Manchester. So much to answer for. Here’s two things for starters – kicking off the Industrial Revolution and redefining the music industry in the 1970s and 80s. Tonight’s event pulls those two disparate factors together by hosting, within the impressive setting of the Museum of Science and Industry a debate about the past, present and future of Manchester Music.

Within the cavernous space of the Turbine Hall, amplified voices bounce around the copper and iron machinery. Billed as a evening of “Stephen Morris & Friends”, the drummer and heartbeat of New Order (SM) is joined by Peter Saville (PS), designer in residence for Factory Records, James Nice (JN) whose label now owns the Factory back catalogue, Manchester club owner and Hacienda disciple Ross Mackenzie (RM) and PR man and media personality Andy Spinoza. (AS) The evening is hosted by Graeme Park (GP), the Hacienda legend who I am proud to include amongst my friends.

It’s a vibrant an engaging debate, which perhaps understandably focuses more on the past, perhaps, than the future. SM reflects that Manchester was a miserable place in the 70s and that affected the musical output. PS adds that Manchester shouldn’t believe its hype – it was indeed gloomy and that atmosphere, manipulated through his dreams, was expressed via the Factory album covers.

Manchester always saw itself as “other” and that was reflected in its interpretation of music and culture – a necessarily DIY ethic. SM distills history down to two simple truths – Factory was set up to bypass London and the Hacienda was established so New Order would have somewhere to go, where people didn’t have to dress up to get down.

AS expands the argument to bring in a political angle; GP argues it was a whole lifestyle and that by buying a record, or going to the Hac, you were buying into that lifestyle; and RM remarks that, from an entrepreneurial angle, Manchester was a good place “to get things done”. Ultimately Factory was, as SM points out, a “shaky construct” and one GP argues “would always end in tears”.

And the future? Is the future, as PS argues, in digital media or – more prosaically – in busking, as SM concludes? Whichever is true, Manchester will always regenerate, like an urbane Dr Who. For instance Factory’s office building will return early in 2010 as a new clubbing force in Manchester called… Factory. You heard it here first, more noise Manchester will ultimately have to answer for…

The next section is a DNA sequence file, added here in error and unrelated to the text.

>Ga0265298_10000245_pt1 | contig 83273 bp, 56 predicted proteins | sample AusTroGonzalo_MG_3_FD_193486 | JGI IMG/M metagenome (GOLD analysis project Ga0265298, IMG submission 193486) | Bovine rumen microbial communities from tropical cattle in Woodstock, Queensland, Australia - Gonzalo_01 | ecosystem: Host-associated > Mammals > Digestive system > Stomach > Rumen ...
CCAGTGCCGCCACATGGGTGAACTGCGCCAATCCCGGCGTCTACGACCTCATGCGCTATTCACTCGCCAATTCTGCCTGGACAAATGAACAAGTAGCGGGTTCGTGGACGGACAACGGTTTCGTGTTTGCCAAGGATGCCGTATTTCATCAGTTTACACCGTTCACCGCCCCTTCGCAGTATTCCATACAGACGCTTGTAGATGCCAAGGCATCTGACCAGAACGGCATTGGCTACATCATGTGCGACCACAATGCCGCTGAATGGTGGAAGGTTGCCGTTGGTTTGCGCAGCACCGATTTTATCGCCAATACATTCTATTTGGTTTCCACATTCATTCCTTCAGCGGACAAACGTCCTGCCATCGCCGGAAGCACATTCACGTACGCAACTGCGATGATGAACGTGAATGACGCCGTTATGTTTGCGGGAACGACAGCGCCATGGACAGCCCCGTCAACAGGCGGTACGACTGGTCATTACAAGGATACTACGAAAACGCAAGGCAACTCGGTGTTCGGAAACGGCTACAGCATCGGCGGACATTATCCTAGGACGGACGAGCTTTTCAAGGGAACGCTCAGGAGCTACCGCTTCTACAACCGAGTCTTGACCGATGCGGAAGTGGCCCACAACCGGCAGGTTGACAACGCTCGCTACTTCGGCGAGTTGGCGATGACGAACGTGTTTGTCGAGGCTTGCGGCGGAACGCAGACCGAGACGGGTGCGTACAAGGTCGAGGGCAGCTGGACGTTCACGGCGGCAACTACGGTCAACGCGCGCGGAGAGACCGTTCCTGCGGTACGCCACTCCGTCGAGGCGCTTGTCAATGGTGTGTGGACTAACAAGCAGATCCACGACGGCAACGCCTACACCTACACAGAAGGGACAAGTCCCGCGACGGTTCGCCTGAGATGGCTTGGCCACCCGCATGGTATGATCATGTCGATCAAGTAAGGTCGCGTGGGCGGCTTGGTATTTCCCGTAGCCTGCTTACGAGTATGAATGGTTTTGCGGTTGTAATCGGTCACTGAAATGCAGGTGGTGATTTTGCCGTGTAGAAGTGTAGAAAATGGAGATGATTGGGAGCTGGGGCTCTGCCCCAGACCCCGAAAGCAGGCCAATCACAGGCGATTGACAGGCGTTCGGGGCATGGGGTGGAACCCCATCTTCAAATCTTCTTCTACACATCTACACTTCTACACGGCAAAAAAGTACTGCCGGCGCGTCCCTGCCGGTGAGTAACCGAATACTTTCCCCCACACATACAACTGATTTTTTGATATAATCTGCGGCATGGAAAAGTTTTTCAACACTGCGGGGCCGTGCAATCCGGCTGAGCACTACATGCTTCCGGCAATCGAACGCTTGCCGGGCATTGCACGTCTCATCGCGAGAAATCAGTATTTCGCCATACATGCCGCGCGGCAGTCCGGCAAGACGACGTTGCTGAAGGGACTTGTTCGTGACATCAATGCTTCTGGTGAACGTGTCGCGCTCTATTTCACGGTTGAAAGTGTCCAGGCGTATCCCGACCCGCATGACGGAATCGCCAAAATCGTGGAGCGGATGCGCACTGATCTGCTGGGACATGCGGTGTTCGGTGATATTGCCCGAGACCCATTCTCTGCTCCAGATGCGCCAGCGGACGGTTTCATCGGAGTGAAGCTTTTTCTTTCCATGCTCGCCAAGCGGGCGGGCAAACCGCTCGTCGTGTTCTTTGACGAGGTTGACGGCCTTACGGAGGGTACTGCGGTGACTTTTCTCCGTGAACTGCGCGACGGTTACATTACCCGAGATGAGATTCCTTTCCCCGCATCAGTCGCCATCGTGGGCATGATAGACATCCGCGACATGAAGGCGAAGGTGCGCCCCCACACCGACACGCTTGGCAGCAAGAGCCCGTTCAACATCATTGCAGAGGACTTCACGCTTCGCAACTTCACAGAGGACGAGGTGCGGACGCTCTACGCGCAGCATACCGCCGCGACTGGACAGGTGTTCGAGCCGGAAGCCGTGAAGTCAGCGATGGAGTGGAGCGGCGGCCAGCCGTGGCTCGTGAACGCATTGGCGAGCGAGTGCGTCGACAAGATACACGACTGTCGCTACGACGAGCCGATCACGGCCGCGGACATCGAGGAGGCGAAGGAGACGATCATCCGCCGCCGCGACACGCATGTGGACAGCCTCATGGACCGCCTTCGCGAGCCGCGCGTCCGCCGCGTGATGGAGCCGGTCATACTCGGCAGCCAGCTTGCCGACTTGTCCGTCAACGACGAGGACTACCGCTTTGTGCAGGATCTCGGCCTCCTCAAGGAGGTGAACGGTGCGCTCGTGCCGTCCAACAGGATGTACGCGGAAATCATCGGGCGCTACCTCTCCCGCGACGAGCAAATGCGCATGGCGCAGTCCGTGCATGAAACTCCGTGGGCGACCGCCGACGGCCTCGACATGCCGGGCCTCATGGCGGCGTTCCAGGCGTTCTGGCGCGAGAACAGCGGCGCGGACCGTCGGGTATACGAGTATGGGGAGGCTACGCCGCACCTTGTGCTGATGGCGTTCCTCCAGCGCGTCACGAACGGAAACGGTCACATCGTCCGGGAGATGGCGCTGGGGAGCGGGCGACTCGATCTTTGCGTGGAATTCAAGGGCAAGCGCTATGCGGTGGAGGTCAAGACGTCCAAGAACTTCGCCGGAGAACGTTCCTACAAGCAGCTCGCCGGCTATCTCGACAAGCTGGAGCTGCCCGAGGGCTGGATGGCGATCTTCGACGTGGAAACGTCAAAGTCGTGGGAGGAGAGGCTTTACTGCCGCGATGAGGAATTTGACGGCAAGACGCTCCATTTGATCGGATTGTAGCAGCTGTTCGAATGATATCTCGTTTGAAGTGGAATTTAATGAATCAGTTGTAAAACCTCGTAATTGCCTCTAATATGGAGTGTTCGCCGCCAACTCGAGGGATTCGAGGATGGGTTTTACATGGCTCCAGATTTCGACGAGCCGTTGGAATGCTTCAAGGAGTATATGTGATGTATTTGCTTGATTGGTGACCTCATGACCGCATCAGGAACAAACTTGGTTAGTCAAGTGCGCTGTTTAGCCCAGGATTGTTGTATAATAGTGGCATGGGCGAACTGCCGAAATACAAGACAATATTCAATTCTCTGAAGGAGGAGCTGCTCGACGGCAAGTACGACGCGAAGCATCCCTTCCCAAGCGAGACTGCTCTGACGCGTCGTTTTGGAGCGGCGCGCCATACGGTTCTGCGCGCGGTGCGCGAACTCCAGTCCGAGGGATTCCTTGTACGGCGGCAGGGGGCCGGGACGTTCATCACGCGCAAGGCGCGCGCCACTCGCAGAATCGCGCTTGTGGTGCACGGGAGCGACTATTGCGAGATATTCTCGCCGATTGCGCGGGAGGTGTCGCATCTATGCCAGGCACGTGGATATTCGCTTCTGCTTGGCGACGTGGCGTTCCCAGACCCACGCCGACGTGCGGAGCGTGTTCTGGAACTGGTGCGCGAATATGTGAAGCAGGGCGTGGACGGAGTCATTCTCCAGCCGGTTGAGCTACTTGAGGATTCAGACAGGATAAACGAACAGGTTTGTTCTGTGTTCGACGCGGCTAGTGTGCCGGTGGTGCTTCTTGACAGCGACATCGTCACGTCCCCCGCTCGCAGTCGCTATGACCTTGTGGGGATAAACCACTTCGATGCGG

Simon is a writer, broadcaster and countercultural investigator. Over the last 15 years he has written for everyone from The Guardian to Loaded magazine, presented television for Rapture TV and hosted radio programs for the likes of Galaxy. He has also found time to earn a Masters Degree in Novel Writing and write three books (a collection of journalism, a guidebook to Ibiza and one on financial planning for young people – the most varied publishing career it’s possible to have) and establish and run a PR company, Pad Communications, looking after a range of leisure and lifestyle clients.He currently splits his time between researching his PhD at Leeds University, looking into various countercultural movements; consulting freelance for PR clients; writing for the likes of Marie Claire in Australia, The Big Issue and the Manchester Evening News, where he reviews concerts, theatre and is their Pub & Bar Editor. He is also broadcaster, appearing regularly on Tony Livesey’s late night 5Live show for the BBC, and also for BBC Radio Manchester Gourmet Night food and drink show.Simon’s main focus has been music and travel. His career has included editing Ministry of Sound’s magazine in Ibiza for two summers and also writing two long-running columns for DJmagazine – ”Around The World in 80 Clubs” (which took him everywhere from Beijing to Brazil, Moscow to Marrakech) and “Dispatches From The Wrong Side”. A collection of the latter was published in the UK and US as the book Discombobulated, including tales as varied as gatecrashing Kylie Minogue’s birthday party, getting deported from Russia, having a gun held to his head by celebrity gangster Dave Courtney and going raving in Ibiza with Judith Chalmers. He has recently written for the likes of Red magazine, Hotline, Clash, Tilllate, Shortlist and the Manchester Evening News. Pad Communications has recently consulted for clients as varied as Manchester nightclubs and New Zealand toy companies.On a personal note, Simon is a Londoner who left the capital at the age of 18 and never looked back. He sees himself as a citizen of the global dancefloor having lived in Sydney, Los Angeles, Ibiza and Amsterdam. However his life is now rather more sedentary. After all his adventures he bumped into and subsequently married his highschool sweetheart from their North London Grammar. They now live in Stockport with their four children and four chickens, trying to live the good life. Simon recently turned 40 and is steadfastly refusing to have a midlife crisis – as in, growing a ponytail and buying a shiny red sports car.OK, maybe he’ll buy the sports car…